This is a two person job or least is made much easier with two people.
Hey Jim, thanks for the tips! I haven't gotten to the brakes yet, just methodically doing the tupperware watching Kirk on the monitor in the garage. I did the RT so many times over the last four years it is very familiar except for some added layers. I have also discovered two dead well nuts, two missing bolts and two non-bmw phillips bolts along the bottom left plastic as well as two under the left tipover rubber that are T15, lol. I imagine I may find something similar on the right side in the morning, unsure. The good thing about setting up a foam folding board, at least for the first time is you can visualize what is missing and what is not oem. AC, owner of Eurotek BMW in OKC is throwing a Ducati luncheon tomorrow but invited the BMW trash so I must be there for that and will see about a couple of well nuts and some bolts .

With regard to the brakes, I did not get new banjo bolts, Kirk advised using the old ones so we shall see. What would shed metal pieces into the brake fluid?? Can those abs reservoirs be opened and evacuated? I haven't looked yet. Just to review, once I open the rear bleed bolt will it remove the front container of fluid and similarly from the front? Does anyone go in and clean out the receptacles or just let the fluid sweep it out? I don't know if the rear fluid container is dirty, the handlebar one looks pretty clean. My son is going to help when it comes time to operate the servos and pump/bleed.

JZeiller has mentioned pushing and I actually saw the device he has on a truck show on tv Jessie used to be on but don't have that, just a mity vac so intend to follow Kirk's process and hope for the best.

Are you around Wichita? I was born there, now in Yukon, OK, just west of OKC, maybe we can do a meetup one of these days once I get done catching Large Marge up, lol. I think most of the mature LT riders down here have switched to either 1600 GTL or went trike.
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post #13 of 97 Old Oct 20th, 2018, 5:44 pm Thread Starter
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Re: Question About Brake Bleeding/Spiegler line replacement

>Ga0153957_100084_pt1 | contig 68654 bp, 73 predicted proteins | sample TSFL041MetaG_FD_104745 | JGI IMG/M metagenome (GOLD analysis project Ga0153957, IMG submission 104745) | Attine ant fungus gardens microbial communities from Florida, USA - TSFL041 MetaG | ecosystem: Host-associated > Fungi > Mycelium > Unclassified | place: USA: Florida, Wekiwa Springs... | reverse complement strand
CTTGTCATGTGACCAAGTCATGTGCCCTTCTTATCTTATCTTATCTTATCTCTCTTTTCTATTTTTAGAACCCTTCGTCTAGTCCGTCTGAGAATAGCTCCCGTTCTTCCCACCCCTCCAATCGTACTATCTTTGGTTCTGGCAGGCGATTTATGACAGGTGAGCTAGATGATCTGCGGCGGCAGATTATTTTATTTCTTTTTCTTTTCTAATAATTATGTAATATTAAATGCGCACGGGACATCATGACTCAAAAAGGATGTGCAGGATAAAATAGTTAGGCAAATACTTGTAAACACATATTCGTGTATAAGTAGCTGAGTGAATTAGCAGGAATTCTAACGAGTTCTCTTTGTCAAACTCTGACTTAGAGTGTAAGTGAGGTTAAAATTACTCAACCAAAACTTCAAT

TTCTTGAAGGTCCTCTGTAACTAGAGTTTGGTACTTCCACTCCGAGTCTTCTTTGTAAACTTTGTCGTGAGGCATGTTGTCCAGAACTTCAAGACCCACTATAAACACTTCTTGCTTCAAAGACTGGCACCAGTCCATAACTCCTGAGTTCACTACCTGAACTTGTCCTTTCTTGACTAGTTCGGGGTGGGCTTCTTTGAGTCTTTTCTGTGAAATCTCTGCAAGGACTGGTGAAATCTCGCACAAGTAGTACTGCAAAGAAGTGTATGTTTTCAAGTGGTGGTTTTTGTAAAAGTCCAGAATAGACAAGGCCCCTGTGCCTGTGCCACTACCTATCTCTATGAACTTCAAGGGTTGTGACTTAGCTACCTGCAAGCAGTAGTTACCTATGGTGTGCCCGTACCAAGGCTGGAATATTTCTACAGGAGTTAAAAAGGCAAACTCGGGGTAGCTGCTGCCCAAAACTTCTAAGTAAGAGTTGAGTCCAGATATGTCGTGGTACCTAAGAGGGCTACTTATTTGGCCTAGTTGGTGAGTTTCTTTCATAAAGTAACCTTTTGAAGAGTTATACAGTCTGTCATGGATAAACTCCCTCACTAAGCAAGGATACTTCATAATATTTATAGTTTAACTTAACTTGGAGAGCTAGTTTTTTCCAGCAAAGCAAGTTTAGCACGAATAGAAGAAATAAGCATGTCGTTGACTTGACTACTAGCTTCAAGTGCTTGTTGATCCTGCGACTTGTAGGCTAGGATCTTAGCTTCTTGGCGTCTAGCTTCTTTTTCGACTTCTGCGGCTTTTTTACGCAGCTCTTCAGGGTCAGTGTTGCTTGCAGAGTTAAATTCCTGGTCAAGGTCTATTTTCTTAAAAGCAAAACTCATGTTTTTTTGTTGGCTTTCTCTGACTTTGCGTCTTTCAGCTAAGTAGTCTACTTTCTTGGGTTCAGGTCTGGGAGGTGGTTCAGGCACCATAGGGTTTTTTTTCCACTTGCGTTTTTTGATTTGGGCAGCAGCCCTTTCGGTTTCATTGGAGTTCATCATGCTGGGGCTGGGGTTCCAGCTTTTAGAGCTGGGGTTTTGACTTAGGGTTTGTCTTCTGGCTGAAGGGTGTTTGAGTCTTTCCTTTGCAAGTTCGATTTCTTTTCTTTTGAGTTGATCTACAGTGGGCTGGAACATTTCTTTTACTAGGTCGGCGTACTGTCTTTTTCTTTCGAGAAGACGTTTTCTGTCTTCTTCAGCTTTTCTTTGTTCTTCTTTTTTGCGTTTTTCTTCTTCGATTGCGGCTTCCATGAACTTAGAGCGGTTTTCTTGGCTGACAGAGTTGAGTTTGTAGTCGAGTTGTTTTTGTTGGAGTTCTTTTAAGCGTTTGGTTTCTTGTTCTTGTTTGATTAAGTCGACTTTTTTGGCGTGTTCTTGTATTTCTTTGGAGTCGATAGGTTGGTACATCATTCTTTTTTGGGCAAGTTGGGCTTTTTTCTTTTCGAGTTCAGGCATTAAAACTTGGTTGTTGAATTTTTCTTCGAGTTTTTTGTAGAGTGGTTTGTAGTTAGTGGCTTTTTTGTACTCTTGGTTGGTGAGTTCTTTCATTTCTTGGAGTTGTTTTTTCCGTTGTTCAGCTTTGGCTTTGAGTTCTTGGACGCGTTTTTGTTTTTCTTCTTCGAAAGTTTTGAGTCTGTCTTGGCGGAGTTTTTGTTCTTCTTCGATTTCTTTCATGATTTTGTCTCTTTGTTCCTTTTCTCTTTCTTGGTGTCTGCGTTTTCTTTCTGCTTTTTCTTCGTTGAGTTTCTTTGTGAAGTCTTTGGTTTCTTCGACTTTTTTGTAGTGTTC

Quote:
Originally Posted by jzeiler View Post
Yeah when I looked back at what I wrote... Don't use the pumps to clear the lines you do not want to run those motors dry. For the front put a hose and bag on the farthest front caliper and open the bleeder. Then crack loose the top front flex line banjo and let it all drain and then remove the lines. For the line from the MC to the hard line I put a catch pan at the hard line and undo the banjo, then crack the banjo at the MC ( I use a syringe and hose to suck out the fluid from the reservoirs first ).
I was in NAPA looking for some cinch clamps (no have) and stumbled upon a reverse bleeder kit that purports to push fluid as you describe back to the MC. You sound pretty sold on this, I may try it. First I will review your supplement to Kirk's video. Time to get cracking, lol.

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Re: Question About Brake Bleeding/Spiegler line replacement

Yes I push from the front calipers to the reservoir (05+ on the ABS; 2001-2004 the rear half of the dual reservoir under the pillion seat). I also push fluid from the ABS tall bleed nipple to the front handle bar reservoir. I never had any success pushing from the ABS tall bleeder to the rear MC reservoir as the line dips down and back up trapping air. I just fill the reservoir and pump the MC to move the fluid up to the ABS. Some one else said they leave the banjo loose on the MC until fluid starts to leak out, so that may be a good option. I just pumped the heck out of the rear MC until I got all the air out at the ABS. The rear caliper circuit will just drain down OK on its own once the reservoir is full since it is all down hill.